Just in time for Summer 2007...
THE QUEEN IS IN THE GARBAGE by VFA member Lila Karp -- has been reprinted by the Feminist Press in their Classic Feminist Writers Series. It has just come out. It can be ordered from the Press or on line at Amazon, etc.
The Queen Is in the Garbage
Remember the old nursery rhyme "Sing a song of sixpence"? It included this line: "the queen is in the parlor, eating bread and honey." Author and feminist activist Lila Karp turned this image on its head in the 1960s when she was writing her novel, The Queen Is in the Garbage. She created a gripping stream-of-consciousness tale that describes the inner turmoil of a woman enduring a fourteen-hour labor. Karp shows her protagonist struggling to make sense of men, marriage, miscarriages, abortion, sexuality, racism, and psychological entanglements all the issues the nascent women's movement was confronting.
Shifting seamlessly between past
and present, consciousness and dreams, Lila Karp explores the conflicted psyche of thirty-two-year-old Harriet
Battenberg as she inventories her life during a fourteen-hour labor. Wrenching flashbacks recall embittering conflicts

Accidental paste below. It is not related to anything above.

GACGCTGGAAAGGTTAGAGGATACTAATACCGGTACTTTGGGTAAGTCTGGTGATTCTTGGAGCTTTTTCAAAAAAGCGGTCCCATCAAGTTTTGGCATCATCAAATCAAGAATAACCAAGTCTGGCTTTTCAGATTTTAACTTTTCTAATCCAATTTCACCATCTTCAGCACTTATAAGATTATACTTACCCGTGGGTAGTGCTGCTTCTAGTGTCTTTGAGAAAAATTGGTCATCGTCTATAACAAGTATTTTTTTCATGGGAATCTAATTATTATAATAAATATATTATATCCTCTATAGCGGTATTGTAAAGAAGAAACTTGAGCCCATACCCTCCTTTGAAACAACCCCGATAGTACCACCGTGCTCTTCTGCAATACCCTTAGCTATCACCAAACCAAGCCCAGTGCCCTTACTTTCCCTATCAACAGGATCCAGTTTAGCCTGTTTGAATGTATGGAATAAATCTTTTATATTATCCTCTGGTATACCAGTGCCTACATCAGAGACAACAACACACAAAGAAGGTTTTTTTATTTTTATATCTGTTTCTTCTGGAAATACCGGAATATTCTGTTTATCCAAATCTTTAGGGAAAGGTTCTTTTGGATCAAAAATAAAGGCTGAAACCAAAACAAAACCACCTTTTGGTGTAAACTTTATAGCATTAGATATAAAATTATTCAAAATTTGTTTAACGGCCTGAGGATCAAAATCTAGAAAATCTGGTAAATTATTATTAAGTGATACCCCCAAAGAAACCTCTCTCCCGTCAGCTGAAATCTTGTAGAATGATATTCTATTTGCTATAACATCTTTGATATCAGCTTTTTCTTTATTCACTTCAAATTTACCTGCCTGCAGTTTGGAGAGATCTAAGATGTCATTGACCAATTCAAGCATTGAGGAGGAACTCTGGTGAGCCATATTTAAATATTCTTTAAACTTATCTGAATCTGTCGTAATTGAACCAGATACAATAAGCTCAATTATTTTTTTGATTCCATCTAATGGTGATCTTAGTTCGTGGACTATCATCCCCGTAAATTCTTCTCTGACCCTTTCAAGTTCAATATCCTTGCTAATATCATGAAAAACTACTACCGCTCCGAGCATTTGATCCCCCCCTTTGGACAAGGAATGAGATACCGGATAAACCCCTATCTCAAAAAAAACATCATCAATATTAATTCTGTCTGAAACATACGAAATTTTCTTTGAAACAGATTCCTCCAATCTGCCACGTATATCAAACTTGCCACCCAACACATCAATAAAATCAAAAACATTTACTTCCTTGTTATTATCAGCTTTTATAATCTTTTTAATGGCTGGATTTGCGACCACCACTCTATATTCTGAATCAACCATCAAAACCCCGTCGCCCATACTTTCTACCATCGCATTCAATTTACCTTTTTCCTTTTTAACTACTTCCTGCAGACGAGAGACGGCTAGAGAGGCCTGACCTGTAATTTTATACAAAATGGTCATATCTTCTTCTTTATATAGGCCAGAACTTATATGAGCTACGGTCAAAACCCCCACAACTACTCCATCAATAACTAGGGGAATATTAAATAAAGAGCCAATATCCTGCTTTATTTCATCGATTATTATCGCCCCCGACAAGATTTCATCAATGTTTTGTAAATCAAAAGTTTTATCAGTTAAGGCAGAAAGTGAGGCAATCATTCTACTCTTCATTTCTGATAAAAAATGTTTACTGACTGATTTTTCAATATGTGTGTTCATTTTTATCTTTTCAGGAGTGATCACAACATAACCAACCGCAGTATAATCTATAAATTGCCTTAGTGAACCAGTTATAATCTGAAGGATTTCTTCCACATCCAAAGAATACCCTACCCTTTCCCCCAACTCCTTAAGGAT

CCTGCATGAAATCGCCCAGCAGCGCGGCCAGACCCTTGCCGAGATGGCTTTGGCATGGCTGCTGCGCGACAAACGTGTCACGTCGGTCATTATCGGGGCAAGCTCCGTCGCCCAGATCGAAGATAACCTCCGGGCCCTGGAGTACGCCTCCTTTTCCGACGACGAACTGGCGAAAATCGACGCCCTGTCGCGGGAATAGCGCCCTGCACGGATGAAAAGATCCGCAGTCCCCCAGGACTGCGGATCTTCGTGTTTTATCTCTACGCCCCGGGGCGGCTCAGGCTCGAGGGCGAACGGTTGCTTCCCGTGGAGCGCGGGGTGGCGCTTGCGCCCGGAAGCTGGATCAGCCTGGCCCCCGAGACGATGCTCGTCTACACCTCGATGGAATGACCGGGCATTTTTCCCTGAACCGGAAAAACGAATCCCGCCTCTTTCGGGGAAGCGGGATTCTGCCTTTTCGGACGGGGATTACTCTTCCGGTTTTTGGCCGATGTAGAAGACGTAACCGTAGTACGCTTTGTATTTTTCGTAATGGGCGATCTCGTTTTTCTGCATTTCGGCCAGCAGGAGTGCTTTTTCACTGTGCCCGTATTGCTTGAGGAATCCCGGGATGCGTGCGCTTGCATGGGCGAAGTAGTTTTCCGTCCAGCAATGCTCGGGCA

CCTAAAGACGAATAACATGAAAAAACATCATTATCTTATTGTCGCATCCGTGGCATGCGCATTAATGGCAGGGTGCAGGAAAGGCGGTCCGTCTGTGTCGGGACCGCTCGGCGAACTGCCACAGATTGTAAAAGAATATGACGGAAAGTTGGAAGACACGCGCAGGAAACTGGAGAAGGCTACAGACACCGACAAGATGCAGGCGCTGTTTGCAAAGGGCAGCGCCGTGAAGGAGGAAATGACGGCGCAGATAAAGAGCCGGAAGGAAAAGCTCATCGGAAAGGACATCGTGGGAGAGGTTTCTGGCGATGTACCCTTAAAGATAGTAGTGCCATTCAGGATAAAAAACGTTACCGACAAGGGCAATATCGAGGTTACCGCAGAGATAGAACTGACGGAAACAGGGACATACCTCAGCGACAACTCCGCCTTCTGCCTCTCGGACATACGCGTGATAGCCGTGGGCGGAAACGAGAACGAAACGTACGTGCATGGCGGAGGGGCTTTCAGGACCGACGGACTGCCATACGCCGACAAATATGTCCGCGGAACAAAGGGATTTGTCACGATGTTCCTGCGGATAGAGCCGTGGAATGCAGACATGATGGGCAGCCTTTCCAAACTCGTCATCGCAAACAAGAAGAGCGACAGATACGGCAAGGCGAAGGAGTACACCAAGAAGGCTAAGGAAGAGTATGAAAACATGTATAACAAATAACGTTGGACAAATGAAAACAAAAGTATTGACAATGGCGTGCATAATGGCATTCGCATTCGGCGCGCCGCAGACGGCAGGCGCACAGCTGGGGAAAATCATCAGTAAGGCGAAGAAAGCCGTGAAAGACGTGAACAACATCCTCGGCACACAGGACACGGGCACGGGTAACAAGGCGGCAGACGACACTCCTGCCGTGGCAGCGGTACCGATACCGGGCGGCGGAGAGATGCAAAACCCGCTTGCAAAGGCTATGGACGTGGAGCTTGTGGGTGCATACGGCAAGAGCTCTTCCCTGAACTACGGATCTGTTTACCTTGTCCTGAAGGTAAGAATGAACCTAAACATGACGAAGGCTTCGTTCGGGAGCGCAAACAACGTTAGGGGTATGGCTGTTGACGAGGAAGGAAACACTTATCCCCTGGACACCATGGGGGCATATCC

with her mother, unfulfilling relationships with men, a miscarriage, and an abortion. Harriet’s struggle above
all is to understand how her perception of womanhood has brought her to this moment of personal crisis.
Lila Karp halts time in the midst of exploring the psychological and sexual entanglements of a woman’s experience. Her wit and distinct literary style make hers a unique voice among writers from the 1960s U.S. feminist movement, a voice that still resounds today for everyone fighting to find themselves and write their own histories and futures. The Queen Is in the Garbage is a shocking and absorbing story that uses a feminist perspective to deconstruct fundamental questions of womanhood, autonomy, and the very essence of human existence.
The New York Times
“Lila Karp is clear about confusion; it’s an accomplishment to map chaos with such skill.”
The Village Voice
“At any given moment, life becomes an accounting, a listing, a bookkeeper’s sheet offered in answer to the question: what am I doing here? Lila Karp’s novel is, essentially, the ledger-sheet answer to that question.”
“For a whole generation of women . . . Lila Karp has managed to get it all on paper.”